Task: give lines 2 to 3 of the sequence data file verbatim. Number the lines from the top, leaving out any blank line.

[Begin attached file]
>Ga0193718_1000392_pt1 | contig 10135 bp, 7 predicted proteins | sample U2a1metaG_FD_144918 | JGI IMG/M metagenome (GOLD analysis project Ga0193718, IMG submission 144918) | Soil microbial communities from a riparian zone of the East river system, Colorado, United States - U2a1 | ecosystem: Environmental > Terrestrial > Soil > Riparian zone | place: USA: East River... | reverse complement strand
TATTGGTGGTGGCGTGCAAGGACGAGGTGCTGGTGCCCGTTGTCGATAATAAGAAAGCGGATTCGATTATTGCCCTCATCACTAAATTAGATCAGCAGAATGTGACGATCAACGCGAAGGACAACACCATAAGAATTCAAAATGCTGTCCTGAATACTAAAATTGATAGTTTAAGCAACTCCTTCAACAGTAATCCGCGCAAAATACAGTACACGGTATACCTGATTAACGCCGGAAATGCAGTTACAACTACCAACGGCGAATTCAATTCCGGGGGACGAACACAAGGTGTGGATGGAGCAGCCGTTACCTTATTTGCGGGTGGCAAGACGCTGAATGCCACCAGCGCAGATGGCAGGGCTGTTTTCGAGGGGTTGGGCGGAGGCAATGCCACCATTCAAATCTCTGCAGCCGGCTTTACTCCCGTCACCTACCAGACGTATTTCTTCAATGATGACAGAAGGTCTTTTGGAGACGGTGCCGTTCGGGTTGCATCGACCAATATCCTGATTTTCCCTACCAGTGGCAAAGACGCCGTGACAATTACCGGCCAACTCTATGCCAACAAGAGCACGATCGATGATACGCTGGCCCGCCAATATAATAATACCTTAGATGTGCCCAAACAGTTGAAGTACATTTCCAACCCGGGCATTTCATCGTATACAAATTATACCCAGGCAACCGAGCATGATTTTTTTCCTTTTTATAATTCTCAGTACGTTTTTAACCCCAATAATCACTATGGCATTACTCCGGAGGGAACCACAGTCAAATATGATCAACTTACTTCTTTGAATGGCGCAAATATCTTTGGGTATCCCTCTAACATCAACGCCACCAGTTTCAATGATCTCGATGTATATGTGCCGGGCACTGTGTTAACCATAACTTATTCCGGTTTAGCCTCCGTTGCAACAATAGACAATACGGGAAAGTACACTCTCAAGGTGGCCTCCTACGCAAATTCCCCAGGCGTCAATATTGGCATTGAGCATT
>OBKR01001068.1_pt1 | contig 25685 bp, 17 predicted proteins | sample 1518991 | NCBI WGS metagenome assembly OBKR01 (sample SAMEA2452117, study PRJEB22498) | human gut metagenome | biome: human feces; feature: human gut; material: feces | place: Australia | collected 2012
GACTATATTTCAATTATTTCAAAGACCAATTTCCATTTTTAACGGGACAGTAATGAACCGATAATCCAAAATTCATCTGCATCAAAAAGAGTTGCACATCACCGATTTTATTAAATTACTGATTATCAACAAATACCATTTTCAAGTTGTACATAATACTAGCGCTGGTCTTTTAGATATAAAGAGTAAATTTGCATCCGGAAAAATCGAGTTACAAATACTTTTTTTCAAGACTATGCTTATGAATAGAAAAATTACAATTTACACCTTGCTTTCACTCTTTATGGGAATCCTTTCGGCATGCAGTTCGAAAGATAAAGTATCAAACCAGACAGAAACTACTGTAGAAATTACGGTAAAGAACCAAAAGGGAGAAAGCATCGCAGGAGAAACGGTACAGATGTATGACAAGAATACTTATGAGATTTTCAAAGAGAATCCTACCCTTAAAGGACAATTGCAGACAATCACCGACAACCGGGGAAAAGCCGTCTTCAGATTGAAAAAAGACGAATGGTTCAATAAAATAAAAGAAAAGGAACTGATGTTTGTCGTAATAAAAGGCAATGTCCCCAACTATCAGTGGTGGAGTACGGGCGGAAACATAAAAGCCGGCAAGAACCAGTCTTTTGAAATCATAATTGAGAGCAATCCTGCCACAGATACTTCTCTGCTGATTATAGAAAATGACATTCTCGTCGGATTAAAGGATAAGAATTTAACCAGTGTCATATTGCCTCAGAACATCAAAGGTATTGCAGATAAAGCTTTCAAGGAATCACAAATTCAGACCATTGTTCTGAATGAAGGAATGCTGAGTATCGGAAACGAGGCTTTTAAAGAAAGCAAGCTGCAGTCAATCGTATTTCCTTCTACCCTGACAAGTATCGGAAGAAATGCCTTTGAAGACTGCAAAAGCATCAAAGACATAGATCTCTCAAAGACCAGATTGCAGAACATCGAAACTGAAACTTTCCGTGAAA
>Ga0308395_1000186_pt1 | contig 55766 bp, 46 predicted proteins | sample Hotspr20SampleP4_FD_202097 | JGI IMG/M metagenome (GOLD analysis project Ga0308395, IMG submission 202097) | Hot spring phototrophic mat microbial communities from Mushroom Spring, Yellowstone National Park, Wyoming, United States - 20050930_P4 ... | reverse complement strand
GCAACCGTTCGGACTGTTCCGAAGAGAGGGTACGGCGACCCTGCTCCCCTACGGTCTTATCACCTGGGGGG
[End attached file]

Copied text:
TATTGGTGGTGGCGTGCAAGGACGAGGTGCTGGTGCCCGTTGTCGATAATAAGAAAGCGGATTCGATTATTGCCCTCATCACTAAATTAGATCAGCAGAATGTGACGATCAACGCGAAGGACAACACCATAAGAATTCAAAATGCTGTCCTGAATACTAAAATTGATAGTTTAAGCAACTCCTTCAACAGTAATCCGCGCAAAATACAGTACACGGTATACCTGATTAACGCCGGAAATGCAGTTACAACTACCAACGGCGAATTCAATTCCGGGGGACGAACACAAGGTGTGGATGGAGCAGCCGTTACCTTATTTGCGGGTGGCAAGACGCTGAATGCCACCAGCGCAGATGGCAGGGCTGTTTTCGAGGGGTTGGGCGGAGGCAATGCCACCATTCAAATCTCTGCAGCCGGCTTTACTCCCGTCACCTACCAGACGTATTTCTTCAATGATGACAGAAGGTCTTTTGGAGACGGTGCCGTTCGGGTTGCATCGACCAATATCCTGATTTTCCCTACCAGTGGCAAAGACGCCGTGACAATTACCGGCCAACTCTATGCCAACAAGAGCACGATCGATGATACGCTGGCCCGCCAATATAATAATACCTTAGATGTGCCCAAACAGTTGAAGTACATTTCCAACCCGGGCATTTCATCGTATACAAATTATACCCAGGCAACCGAGCATGATTTTTTTCCTTTTTATAATTCTCAGTACGTTTTTAACCCCAATAATCACTATGGCATTACTCCGGAGGGAACCACAGTCAAATATGATCAACTTACTTCTTTGAATGGCGCAAATATCTTTGGGTATCCCTCTAACATCAACGCCACCAGTTTCAATGATCTCGATGTATATGTGCCGGGCACTGTGTTAACCATAACTTATTCCGGTTTAGCCTCCGTTGCAACAATAGACAATACGGGAAAGTACACTCTCAAGGTGGCCTCCTACGCAAATTCCCCAGGCGTCAATATTGGCATTGAGCATT
>OBKR01001068.1_pt1 | contig 25685 bp, 17 predicted proteins | sample 1518991 | NCBI WGS metagenome assembly OBKR01 (sample SAMEA2452117, study PRJEB22498) | human gut metagenome | biome: human feces; feature: human gut; material: feces | place: Australia | collected 2012